Say what? Are you nuts? Doesn't everyone want to be someone special?
Have you wondered why little children like dinosaurs or superheroes?
As children, we feel small and insignificant, and therefore wish to be big, powerful and special. It feels good when we are treated as special.
When I was a child, my mother was frustrated with me for not standing out. I was so upset by this, I spent most of my life striving to show myself that I am special. I wanted to get the highest degree, have a respectable career, achieve many things, be charming, be cool, be funny, be in great physical shape, be extraordinary in my profession and on and on.
Maybe the fear of being Ordinary can motivate a person to accomplish many things, but it can also trap a person into chasing an illusion with much disappointment and suffering.
I have been enjoying going to Joshua Tree recently. The night sky is magnificent without light pollution. I can see the sky loaded with stars and wonder at the vastness of the Universe. There are thirty sextillion stars. That's 3 follow by 22 zeroes. There are more stars than grains of sand on all the beaches in the world. Many of those stars contain modes of 'dust' we call planets. If the whole human race ceased to exist today, nothing would change in the Universe.
I know, I know, you might think I am being cynical or negative, trying to make people depressed. Keep reading, I am actually doing the opposite.
When we cling to our desire to be special, we can fall into traps of valuing oneself over others, competing and comparing, and feeling entitled to rewards from the Universe. As much as we pretend to be above them, these tendencies are natural and rooted in our evolution. But they can be exhausting. We only feel special when we feel big; the CEO of a company, the superhero who saves lives, the morally superior person who only does good things, the spiritual guru who gives up everything, and many more forms of being special. Yet, the Universe does not work for any particular person, no matter how big and special you think you are. It is indifferent to what you and I desire. Can you imagine being worthy of love for being small? For just being Ordinary?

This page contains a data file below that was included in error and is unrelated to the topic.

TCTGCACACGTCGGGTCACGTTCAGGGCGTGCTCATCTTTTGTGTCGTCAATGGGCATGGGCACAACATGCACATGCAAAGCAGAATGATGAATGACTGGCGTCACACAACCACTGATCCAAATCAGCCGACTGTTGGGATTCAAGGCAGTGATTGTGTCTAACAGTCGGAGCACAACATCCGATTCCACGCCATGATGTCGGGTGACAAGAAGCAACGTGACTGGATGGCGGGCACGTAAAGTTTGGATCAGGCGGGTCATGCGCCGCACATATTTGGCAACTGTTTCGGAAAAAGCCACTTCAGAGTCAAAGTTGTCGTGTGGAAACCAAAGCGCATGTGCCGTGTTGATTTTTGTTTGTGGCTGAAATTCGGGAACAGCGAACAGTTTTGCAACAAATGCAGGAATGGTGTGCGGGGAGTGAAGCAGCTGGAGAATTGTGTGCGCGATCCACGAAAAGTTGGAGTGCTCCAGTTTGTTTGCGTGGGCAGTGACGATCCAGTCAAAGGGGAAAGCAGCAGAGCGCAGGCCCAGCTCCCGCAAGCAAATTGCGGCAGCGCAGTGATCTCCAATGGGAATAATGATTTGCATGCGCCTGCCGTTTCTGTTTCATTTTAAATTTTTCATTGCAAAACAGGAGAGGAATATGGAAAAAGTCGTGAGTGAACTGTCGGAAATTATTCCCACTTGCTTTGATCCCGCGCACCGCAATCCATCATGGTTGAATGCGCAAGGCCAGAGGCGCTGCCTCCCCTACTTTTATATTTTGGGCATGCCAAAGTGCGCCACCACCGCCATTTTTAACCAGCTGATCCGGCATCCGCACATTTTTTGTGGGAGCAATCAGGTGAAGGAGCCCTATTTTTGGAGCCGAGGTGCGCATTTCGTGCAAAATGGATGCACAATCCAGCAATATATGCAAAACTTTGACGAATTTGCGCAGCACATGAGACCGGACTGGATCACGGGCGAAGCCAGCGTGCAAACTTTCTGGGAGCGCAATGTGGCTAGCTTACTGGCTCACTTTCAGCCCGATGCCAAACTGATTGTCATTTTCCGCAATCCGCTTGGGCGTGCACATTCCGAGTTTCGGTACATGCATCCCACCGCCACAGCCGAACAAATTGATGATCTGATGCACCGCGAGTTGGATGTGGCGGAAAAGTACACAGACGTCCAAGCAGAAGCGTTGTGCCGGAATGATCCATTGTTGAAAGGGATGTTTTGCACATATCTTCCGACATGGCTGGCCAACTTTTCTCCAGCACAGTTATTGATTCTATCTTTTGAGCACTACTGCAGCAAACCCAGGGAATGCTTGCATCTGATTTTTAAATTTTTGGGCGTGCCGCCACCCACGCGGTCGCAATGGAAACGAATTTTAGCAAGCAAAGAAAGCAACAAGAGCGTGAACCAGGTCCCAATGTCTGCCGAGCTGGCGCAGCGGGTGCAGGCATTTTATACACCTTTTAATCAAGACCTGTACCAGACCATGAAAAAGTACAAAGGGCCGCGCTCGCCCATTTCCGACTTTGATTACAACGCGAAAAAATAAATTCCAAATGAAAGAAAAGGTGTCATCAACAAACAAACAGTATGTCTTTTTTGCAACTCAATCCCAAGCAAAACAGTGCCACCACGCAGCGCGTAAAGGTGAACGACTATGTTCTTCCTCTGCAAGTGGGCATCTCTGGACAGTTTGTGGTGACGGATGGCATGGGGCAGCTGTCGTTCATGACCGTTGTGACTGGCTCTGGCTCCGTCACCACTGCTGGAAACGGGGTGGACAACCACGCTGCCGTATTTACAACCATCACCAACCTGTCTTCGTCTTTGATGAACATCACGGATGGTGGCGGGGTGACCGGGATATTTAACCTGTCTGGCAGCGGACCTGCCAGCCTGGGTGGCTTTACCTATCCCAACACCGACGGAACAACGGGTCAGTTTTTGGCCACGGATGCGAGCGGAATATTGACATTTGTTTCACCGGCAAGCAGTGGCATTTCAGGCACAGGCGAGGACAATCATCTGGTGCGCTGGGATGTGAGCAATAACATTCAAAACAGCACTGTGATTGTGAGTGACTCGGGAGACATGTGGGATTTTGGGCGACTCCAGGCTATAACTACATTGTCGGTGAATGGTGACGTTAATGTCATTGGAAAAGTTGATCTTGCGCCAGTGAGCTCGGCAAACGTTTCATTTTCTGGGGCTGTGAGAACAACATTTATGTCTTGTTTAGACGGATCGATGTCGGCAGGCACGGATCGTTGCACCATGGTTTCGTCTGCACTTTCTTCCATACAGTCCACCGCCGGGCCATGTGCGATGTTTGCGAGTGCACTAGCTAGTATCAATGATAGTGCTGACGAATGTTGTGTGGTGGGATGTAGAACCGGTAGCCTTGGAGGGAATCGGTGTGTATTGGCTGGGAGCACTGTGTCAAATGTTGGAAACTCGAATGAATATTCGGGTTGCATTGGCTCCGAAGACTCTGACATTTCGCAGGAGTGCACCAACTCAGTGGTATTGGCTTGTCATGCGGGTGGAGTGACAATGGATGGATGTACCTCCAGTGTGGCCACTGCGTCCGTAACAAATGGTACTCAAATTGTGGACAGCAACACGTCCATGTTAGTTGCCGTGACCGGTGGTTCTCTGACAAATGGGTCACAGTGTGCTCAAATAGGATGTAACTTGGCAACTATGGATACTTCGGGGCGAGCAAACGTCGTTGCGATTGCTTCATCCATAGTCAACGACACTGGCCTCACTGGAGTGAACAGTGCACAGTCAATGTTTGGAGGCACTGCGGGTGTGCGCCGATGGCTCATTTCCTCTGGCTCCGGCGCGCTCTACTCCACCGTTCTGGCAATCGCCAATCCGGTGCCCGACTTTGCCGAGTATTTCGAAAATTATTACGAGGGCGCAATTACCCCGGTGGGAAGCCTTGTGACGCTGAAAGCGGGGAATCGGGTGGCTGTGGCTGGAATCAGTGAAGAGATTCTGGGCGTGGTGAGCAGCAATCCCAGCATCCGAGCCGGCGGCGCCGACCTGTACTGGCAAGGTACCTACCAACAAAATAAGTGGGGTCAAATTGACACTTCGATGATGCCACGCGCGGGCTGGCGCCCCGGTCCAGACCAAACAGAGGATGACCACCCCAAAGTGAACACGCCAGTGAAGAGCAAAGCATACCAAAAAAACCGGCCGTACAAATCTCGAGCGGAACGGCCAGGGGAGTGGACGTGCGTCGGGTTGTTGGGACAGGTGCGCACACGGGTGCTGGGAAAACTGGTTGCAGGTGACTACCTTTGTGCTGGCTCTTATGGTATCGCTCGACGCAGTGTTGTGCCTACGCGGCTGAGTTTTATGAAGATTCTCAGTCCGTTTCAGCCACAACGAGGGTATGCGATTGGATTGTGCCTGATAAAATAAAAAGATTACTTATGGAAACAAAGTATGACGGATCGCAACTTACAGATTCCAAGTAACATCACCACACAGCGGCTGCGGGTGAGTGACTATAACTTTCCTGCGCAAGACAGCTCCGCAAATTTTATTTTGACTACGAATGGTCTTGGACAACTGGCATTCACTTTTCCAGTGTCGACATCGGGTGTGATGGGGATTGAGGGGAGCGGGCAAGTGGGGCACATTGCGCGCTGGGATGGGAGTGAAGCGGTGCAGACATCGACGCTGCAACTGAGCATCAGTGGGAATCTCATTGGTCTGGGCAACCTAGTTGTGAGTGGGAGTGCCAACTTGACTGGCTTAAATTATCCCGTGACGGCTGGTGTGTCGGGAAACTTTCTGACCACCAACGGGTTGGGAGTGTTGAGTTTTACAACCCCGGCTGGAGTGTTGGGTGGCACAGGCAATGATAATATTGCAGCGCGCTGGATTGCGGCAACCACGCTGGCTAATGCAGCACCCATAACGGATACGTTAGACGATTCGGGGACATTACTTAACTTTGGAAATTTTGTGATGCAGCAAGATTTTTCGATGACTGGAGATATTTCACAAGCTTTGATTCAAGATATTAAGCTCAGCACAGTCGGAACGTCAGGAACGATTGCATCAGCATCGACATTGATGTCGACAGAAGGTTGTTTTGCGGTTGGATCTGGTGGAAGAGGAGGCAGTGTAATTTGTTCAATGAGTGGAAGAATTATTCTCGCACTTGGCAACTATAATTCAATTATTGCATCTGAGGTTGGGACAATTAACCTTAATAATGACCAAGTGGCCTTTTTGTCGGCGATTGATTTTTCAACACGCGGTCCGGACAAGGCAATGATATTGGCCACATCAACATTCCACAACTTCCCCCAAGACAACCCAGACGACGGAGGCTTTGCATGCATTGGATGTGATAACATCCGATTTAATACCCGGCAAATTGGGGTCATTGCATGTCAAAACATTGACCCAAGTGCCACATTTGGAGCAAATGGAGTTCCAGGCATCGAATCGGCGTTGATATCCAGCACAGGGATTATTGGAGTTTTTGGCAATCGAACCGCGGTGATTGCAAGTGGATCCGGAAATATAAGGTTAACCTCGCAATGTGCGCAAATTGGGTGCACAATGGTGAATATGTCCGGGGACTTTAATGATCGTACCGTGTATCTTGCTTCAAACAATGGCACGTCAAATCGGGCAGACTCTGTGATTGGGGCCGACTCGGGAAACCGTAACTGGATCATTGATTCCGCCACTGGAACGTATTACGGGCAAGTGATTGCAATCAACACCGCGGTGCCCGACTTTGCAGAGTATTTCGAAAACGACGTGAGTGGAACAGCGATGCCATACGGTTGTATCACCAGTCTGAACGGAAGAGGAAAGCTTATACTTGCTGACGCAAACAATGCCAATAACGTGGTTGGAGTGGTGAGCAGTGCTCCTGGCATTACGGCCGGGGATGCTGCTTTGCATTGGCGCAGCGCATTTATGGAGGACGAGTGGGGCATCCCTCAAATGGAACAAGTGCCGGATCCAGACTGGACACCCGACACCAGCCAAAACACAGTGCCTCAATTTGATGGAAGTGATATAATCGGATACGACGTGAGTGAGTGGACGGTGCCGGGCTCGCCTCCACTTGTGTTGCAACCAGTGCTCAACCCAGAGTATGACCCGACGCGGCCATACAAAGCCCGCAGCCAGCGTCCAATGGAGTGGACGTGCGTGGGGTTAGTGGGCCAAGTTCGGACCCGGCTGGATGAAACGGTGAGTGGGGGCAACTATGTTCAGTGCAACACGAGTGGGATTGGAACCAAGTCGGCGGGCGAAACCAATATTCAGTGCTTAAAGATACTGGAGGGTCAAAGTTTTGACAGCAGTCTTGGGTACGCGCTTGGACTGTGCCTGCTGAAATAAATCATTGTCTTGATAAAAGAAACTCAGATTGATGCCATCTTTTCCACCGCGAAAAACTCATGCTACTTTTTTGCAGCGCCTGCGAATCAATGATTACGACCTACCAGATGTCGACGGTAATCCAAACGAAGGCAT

Philosopher Edmund Burke made a distinction between The Beautiful vs The Sublime. We are all familiar with The Beautiful when we find someone or something amazing, stunning, and very pleasant to look at. The Sublime is different. It is an experience of awe. It can overwhelm the person and might even make the perceiver feel small and insignificant at the moment. But it is opposite from pain because that person's ego is dissolved in something that is Sublime. It is almost a feeling of worship. We surrender our ego willingly by connecting with something greater. That sense of vulnerability is rewarded by a sense of ecstasy. This is the reason Nature can be so healing for us. The sense of insignificance allows us to feel embraced by the deep joy of The Sublime.
Back in Joshua Tree, I might have felt depressed and despaired about being small and insignificant compared myself to the majestic vastness of the Universe. But in the state of awe and worship, I felt a state of Wonder.
Understanding you are not special allows you to realize that it is the choices you make when you face your everyday struggles, conflicts, and pain that define who you are, not what is entitled to you. With that humility, you will understand the trade-offs, the cost of giving up something to achieve the things you desire. When we believe we are special, we do not want to trade, and do not want to pay the price for what we want.
Knowing I am no more special than others allows me the humility to get feedback from others. Last week when people told me I am not a good listener, it was much easier to digest that feedback. But if I held the belief that I am special, it would have hurt a whole lot worse. Who I am is not defined by how special I am, but by how much I accept reality as what it is and the struggles of my everyday life to provide me with meaning.